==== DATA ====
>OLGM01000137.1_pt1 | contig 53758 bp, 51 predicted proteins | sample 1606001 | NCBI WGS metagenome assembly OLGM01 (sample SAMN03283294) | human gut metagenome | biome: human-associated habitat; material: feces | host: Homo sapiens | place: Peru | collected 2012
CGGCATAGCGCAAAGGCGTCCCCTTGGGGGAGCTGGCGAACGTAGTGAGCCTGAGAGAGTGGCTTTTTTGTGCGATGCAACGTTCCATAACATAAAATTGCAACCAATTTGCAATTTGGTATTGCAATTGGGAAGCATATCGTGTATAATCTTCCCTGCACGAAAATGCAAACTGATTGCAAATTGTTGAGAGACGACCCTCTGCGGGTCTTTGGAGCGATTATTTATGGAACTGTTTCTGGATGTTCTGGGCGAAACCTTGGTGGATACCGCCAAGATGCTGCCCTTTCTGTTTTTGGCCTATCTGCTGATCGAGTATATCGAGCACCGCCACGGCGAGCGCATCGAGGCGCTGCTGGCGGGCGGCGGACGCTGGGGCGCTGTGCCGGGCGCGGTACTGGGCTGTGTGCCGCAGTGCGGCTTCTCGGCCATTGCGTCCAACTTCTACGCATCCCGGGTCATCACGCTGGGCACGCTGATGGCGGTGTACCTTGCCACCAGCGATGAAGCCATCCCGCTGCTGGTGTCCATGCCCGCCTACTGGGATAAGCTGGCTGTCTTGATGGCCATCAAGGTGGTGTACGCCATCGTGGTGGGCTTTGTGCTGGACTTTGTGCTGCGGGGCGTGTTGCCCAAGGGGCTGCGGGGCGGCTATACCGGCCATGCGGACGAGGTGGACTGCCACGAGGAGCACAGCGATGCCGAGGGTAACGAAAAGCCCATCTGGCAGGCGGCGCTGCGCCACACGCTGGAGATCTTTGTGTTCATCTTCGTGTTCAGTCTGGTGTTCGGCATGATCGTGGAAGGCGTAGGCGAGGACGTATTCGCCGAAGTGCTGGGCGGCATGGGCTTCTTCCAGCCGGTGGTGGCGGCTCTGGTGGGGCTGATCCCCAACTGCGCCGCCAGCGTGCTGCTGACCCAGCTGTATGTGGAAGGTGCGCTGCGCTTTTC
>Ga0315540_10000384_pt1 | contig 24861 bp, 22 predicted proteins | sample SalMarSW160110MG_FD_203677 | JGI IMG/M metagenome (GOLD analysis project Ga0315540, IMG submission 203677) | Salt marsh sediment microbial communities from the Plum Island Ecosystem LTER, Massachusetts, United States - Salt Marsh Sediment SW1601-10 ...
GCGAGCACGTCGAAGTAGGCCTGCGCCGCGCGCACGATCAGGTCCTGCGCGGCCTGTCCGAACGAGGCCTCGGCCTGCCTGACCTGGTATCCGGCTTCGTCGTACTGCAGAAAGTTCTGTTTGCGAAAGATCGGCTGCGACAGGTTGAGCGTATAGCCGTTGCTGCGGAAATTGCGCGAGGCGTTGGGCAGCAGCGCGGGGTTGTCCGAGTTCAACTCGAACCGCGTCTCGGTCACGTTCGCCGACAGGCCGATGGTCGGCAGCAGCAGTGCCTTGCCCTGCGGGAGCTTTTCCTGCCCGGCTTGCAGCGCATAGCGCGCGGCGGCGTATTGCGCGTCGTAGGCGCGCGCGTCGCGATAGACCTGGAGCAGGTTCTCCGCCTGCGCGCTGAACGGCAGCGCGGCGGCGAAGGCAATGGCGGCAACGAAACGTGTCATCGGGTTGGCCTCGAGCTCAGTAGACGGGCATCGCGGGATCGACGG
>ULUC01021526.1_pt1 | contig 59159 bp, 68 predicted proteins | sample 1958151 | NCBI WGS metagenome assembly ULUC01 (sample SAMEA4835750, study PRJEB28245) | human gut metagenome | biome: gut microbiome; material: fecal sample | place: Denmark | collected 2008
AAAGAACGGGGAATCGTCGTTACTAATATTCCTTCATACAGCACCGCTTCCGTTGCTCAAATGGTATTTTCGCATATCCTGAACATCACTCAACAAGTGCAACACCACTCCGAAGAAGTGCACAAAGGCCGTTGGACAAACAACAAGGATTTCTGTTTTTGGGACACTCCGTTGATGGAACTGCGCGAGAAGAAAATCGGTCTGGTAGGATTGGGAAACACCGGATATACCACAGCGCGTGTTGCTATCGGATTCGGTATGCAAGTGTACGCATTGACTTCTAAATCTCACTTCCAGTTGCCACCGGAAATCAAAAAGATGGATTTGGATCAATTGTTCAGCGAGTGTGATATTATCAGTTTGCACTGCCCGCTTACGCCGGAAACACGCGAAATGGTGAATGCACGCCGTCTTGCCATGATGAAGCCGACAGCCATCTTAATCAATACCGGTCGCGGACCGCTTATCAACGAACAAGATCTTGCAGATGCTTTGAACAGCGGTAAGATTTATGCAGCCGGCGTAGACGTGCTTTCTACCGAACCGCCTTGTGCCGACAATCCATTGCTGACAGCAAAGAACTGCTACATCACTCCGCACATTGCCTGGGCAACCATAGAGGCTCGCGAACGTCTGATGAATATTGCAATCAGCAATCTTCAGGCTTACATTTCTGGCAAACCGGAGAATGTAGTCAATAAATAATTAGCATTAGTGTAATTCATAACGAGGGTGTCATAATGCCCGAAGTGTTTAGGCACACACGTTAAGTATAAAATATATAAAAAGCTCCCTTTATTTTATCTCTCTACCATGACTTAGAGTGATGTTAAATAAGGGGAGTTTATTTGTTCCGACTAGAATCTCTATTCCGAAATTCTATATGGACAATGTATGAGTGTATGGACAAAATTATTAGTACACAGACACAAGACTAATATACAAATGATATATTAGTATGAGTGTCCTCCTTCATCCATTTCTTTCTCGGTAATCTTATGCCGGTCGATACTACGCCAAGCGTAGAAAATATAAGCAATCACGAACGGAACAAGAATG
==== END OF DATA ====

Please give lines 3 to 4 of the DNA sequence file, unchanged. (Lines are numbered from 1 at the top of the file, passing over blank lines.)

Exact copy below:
>Ga0315540_10000384_pt1 | contig 24861 bp, 22 predicted proteins | sample SalMarSW160110MG_FD_203677 | JGI IMG/M metagenome (GOLD analysis project Ga0315540, IMG submission 203677) | Salt marsh sediment microbial communities from the Plum Island Ecosystem LTER, Massachusetts, United States - Salt Marsh Sediment SW1601-10 ...
GCGAGCACGTCGAAGTAGGCCTGCGCCGCGCGCACGATCAGGTCCTGCGCGGCCTGTCCGAACGAGGCCTCGGCCTGCCTGACCTGGTATCCGGCTTCGTCGTACTGCAGAAAGTTCTGTTTGCGAAAGATCGGCTGCGACAGGTTGAGCGTATAGCCGTTGCTGCGGAAATTGCGCGAGGCGTTGGGCAGCAGCGCGGGGTTGTCCGAGTTCAACTCGAACCGCGTCTCGGTCACGTTCGCCGACAGGCCGATGGTCGGCAGCAGCAGTGCCTTGCCCTGCGGGAGCTTTTCCTGCCCGGCTTGCAGCGCATAGCGCGCGGCGGCGTATTGCGCGTCGTAGGCGCGCGCGTCGCGATAGACCTGGAGCAGGTTCTCCGCCTGCGCGCTGAACGGCAGCGCGGCGGCGAAGGCAATGGCGGCAACGAAACGTGTCATCGGGTTGGCCTCGAGCTCAGTAGACGGGCATCGCGGGATCGACGG